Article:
It's that time of year again, when anxious smartphone shoppers flood my inbox with questions about whether they should buy the current iPhone now, or wait for the new version.
And with good reason. No one wants to be the dupe who buys the older version of a product a week before the latest model is introduced. In this edition of Ask Maggie, I advise a reader who recently lost his iPhone 3GS to the smartphone gods about whether he should buy an iPhone 4S now, or wait another three to six months for the new iPhone to be introduced.
The iPhone waiting game
My iPhone 3GS recently bit the dust. I was able to slot my SIM card into my wife's old Google Android device, but I really miss my iPhone. I know that Apple is probably going to announce a new iPhone soon. Anyway, I don't know what I should do. Do you think I should wait for the new iPhone 5 or just go ahead and get the iPhone 4S?
This is a tough question to answer, because we really don't know when Apple will announce a new iPhone, nor do we know exactly what the new features will be on this new device once it's announced.
As you pointed out in your question, Apple has historically released a new iPhone mid-year. But last year, it switched things up and released the iPhone 4S in October. This means that at the earliest, Apple will probably release the new iPhone in three months. But it could be another six or seven months until the new one is released.
And that's a long time to be using a temporary device that you aren't completely happy to be using. If you can live with a loaner for a few months, then go ahead and wait. But honestly, I don't think you'll have any major regrets if you buy the iPhone 4S now. And here's why.
Even though we don't know exactly which new features will be on the new iPhone, we might have some hints of what's coming. Last week, Apple introduced its third-generation iPad, which may have given us a preview of features to be expected for the iPhone 5 or whatever Apple chooses to call the next-generation iPhone.
My CNET colleague Kent German already wrote a post about what we may learn about the upcoming iPhone from the most recent iPad.
Based on what I've seen from the new iPad, I don't expect the iPhone 5 to be a revolutionary product. Once again, I expect Apple to make some nice enhancements to the product, as it did with the iPhone 4. But I don't think the changes will be so drastic that people who buy an iPhone 4S now because they need a new phone will be kicking themselves over their purchase.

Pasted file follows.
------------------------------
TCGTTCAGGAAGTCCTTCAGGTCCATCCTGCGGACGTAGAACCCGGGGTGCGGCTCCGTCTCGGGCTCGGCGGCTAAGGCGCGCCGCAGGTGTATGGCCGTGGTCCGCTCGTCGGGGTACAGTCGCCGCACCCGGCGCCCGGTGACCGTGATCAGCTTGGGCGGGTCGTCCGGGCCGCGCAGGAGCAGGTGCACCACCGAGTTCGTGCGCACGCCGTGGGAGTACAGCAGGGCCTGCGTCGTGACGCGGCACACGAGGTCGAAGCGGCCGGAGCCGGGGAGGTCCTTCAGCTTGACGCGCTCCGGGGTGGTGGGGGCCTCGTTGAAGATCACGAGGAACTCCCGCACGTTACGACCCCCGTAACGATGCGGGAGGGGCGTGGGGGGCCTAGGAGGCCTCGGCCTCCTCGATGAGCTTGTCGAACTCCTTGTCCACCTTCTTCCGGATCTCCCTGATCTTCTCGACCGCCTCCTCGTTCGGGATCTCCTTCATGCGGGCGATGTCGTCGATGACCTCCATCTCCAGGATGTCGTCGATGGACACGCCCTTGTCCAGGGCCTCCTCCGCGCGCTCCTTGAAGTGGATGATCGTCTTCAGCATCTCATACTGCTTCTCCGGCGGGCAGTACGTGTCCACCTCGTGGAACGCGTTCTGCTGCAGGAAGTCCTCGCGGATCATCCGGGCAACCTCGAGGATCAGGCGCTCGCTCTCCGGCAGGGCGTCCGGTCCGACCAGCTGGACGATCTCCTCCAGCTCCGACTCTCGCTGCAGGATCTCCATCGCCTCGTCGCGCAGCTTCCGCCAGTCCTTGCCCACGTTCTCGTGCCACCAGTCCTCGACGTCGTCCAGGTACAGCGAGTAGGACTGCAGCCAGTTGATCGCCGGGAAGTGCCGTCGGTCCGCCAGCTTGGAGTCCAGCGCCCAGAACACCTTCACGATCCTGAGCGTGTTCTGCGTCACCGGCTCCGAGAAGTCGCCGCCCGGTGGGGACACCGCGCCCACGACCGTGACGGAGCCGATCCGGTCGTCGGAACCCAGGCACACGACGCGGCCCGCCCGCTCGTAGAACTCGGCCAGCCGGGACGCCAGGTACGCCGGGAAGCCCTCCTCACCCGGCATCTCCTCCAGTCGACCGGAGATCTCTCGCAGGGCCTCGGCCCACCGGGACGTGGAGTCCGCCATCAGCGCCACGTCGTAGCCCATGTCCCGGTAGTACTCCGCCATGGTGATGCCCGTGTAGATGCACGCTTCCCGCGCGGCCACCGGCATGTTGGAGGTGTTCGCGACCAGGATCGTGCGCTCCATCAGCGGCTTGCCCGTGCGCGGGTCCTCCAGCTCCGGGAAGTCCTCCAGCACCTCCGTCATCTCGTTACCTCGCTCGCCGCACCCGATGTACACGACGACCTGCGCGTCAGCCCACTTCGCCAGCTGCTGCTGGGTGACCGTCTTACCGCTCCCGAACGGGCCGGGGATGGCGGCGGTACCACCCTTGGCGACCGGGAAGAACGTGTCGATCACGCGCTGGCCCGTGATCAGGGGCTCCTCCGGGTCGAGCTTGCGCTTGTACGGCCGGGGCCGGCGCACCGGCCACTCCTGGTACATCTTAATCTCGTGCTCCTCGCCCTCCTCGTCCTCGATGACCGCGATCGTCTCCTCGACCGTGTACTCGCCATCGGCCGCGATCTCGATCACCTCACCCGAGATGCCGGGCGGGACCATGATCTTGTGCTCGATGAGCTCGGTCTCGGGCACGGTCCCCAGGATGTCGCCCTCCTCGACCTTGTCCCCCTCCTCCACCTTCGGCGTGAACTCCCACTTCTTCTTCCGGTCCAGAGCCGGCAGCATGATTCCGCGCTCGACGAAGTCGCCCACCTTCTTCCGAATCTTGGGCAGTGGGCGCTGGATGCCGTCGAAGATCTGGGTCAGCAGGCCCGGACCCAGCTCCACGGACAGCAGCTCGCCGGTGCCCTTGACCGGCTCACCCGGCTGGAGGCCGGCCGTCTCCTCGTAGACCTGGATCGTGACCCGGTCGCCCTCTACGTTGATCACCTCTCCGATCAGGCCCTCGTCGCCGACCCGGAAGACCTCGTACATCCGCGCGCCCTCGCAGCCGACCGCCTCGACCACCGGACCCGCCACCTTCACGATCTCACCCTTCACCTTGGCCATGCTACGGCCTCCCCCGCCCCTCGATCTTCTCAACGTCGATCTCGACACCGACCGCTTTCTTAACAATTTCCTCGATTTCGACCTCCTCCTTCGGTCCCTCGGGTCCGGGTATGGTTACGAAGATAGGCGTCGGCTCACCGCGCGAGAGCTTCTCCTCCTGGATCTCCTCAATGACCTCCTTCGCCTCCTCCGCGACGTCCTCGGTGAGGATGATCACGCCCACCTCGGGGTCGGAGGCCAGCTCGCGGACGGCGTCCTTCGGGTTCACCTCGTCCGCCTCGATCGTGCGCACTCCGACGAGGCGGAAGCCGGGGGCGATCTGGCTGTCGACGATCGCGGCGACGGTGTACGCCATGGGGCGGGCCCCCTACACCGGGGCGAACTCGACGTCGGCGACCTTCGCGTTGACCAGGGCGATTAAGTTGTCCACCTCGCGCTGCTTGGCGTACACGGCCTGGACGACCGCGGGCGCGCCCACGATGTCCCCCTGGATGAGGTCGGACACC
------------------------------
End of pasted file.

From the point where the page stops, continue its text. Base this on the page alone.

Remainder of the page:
The most substantial change that Apple might make to the new iPhone from a design perspective is the screen size. Since it was introduced, Apple has maintained the 3.5-inch screen size on the iPhone. Many people say they like this screen size, since it easily fits in their hands and pockets.
Meanwhile, every other top-of-the-line smartphone on the market has grown to 4.3 inches and larger. Of course, I don't expect Apple to change the size of the screen just to follow the competition. But as more people use their mobile devices for watching video, playing games and viewing other content on their devices, there seems to be a market for bigger screens. And it would make sense for Apple to increase the size of iPhone screen.
If it does this, I'd expect Apple to also increase the resolution of the screen. The Retina Display on the iPhone 4 and the iPhone 4S is already terrific, sporting 960x640 pixels. But Apple has proven with the latest iPad that it can push the limits on screen resolution.
The new iPad has a true high-definition screen, with 2048x1536 pixels. German said he doesn't expect Apple to go that far with the iPhone. After all, the iPad is a much bigger device with a 9.7-inch screen. But if Apple increases the iPhone's screen size, it will also likely boost the resolution a bit.
The other major improvement to the iPhone 5 will likely be the addition of 4G LTE network connectivity. This will allow the new iPhone to operate on a faster network, with download speeds averaging about 12Mbps. And unlike other LTE devices on the market, Apple is promising that the battery life of the iPad will stay the same — around nine hours. This is good news for the potential iPhone 5 with LTE. Hopefully, Apple will make sure that its battery life isn't affected by the 4G LTE technology — and, unlike the new iPad, make sure that the LTE functionality works in Australia.
Other than that, I don't expect to see Apple make any other major improvements. German noted in his story last week that the iPhone 4S already has a dual-core processor. And the new A5X chip found in the iPad is also a dual-processor chip with better graphics processing, something that is an important improvement for a device with a larger screen. The overall design of the iPhone 5 may change slightly, but I don't expect it to be drastically different.
As far as features that can be added via software, it also seems to me that Apple is committed to keeping the iPhone 4S around for a while. The phone was eligible for the latest iOS 5.1 update released last week, which says to me that Apple wants to keep the device up to date. My guess is that when the new iPhone is released, Apple will still make many, if not all, of the new software features compatible with the iPhone 4S.
So the bottom line is that unless you really want an iPhone with a larger screen or you must have an LTE phone, you will probably be very happy with your iPhone 4S, even after Apple introduces the iPhone 5.
Believe me when I tell you that I understand your angst. I typically experience buyer's remorse for almost any big purchase that I make. But the iPhone 4S is such a solid device and such an improvement over your iPhone 3GS that recently died that I think you will be happy with your purchase no matter what Apple announces in June or September.
I hope this advice was helpful. Good luck making your decision!